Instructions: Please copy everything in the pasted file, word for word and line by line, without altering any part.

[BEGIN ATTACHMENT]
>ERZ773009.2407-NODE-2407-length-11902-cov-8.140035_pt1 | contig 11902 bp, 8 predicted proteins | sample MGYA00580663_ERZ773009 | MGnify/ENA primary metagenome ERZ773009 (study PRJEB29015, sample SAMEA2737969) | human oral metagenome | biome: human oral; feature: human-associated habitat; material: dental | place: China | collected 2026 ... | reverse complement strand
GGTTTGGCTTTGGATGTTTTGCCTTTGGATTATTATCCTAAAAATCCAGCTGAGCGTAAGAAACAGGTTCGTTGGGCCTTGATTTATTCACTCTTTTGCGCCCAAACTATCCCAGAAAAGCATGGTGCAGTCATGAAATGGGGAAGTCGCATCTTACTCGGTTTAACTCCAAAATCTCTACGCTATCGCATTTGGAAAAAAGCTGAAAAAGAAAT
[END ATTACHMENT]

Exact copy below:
>ERZ773009.2407-NODE-2407-length-11902-cov-8.140035_pt1 | contig 11902 bp, 8 predicted proteins | sample MGYA00580663_ERZ773009 | MGnify/ENA primary metagenome ERZ773009 (study PRJEB29015, sample SAMEA2737969) | human oral metagenome | biome: human oral; feature: human-associated habitat; material: dental | place: China | collected 2026 ... | reverse complement strand
GGTTTGGCTTTGGATGTTTTGCCTTTGGATTATTATCCTAAAAATCCAGCTGAGCGTAAGAAACAGGTTCGTTGGGCCTTGATTTATTCACTCTTTTGCGCCCAAACTATCCCAGAAAAGCATGGTGCAGTCATGAAATGGGGAAGTCGCATCTTACTCGGTTTAACTCCAAAATCTCTACGCTATCGCATTTGGAAAAAAGCTGAAAAAGAAAT